This paper examines the changing relationship between the disciplines of international criminal law (ICL) and international human rights law; I particularly focus on the associations of the former with comfort and the latter with discomfort. It appears that a shift may be taking place in that ICL is being refashioned from a field enforcing human rights law to one which has assumed an entirely independent status. Indeed, ICL appears to be crowding out international human rights law. The inquiry begins with the question whether ICL is becoming the preferred discursive framework for practitioners, academics, and politicians. A contemporary desire for certainty over contention, action over discourse, and simplicity over complexity is revealed; in short, a preference for comfort over discomfort. The second half of the paper is dedicated to highlighting some of the concerns attached to this preference and suggesting possible techniques for addressing these concerns. Employing the idea of 'discomfort', I refer to the relevance of (a) Michel Foucault's Ethics of Discomfort, (b) Judith Butler's idea of the Language of Discomfort, and (c) draw on Franz Kafka's literary exploration of the Comfort in Discomfort. The ideas culminate in an invitation to relearn the comfort in discomfort of contention, discourse and complexity in international law.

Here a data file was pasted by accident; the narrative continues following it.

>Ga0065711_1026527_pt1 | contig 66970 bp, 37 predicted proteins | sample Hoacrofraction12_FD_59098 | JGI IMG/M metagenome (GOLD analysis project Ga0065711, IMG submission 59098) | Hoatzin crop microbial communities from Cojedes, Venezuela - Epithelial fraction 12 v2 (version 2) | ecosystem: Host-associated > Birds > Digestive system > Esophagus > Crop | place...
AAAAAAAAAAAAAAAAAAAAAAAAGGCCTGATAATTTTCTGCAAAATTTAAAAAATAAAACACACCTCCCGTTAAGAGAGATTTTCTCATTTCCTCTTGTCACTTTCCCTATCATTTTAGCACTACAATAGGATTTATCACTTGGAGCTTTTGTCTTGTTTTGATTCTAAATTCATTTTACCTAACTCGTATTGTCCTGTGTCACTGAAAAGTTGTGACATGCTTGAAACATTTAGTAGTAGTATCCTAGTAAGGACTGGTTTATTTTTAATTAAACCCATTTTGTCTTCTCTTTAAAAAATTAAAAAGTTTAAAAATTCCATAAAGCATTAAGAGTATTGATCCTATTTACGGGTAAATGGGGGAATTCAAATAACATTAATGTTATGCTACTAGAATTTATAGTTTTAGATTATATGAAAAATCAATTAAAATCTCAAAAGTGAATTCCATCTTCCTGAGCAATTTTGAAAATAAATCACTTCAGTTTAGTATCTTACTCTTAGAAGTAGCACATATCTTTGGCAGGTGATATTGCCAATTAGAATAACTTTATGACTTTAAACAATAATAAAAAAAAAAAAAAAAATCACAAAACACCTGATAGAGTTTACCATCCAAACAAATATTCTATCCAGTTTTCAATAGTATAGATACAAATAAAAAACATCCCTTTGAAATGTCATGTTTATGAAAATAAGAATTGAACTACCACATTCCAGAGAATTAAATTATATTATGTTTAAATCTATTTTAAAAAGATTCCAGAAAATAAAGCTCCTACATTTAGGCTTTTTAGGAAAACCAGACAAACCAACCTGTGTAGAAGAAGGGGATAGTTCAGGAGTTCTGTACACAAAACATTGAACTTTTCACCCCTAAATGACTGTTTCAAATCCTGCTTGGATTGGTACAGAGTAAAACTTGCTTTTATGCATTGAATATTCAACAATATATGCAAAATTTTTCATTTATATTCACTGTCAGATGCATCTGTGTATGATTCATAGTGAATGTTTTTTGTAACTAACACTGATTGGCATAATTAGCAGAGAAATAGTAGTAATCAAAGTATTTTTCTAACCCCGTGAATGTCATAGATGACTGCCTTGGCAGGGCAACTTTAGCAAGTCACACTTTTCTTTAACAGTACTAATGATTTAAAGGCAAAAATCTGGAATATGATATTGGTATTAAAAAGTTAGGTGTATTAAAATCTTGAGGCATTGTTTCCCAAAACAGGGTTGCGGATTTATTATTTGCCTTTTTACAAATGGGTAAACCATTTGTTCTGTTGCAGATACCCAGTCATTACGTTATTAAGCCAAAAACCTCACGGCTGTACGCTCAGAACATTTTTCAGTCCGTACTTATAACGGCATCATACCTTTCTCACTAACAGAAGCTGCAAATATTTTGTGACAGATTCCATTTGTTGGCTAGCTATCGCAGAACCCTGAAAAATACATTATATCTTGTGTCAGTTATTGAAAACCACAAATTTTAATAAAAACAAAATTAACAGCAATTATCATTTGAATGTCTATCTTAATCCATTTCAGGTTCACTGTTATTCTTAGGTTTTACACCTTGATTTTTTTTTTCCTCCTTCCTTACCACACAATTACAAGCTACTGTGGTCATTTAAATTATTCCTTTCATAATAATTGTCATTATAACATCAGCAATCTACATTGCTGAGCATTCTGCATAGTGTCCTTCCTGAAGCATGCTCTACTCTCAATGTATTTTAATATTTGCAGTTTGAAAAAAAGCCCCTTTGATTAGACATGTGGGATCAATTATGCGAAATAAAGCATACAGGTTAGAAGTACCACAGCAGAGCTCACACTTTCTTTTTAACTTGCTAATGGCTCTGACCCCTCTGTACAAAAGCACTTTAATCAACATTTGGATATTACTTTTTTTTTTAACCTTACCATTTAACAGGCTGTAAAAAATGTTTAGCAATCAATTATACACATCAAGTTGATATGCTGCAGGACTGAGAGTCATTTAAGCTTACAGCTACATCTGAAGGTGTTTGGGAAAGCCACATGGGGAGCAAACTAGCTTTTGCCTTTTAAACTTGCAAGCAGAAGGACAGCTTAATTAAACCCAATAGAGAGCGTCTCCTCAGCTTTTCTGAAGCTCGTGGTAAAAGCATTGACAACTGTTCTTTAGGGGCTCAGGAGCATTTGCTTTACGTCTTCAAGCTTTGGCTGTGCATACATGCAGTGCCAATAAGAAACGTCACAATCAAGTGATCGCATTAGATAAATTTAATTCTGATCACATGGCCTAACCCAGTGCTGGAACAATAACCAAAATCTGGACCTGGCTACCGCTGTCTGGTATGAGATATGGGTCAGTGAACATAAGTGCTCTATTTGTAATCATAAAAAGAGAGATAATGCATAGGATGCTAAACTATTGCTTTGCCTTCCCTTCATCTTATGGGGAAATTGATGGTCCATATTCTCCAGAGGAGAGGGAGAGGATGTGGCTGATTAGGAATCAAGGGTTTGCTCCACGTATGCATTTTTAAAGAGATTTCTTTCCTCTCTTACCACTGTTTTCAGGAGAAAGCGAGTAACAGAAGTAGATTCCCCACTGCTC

Saturday, April 20, 2013
Schwöbel: The Comfort of International Criminal Law
Christine E.J. Schwöbel (Univ. of Liverpool - Law) has posted The Comfort of International Criminal Law (Law and Critique, forthcoming). Here's the abstract: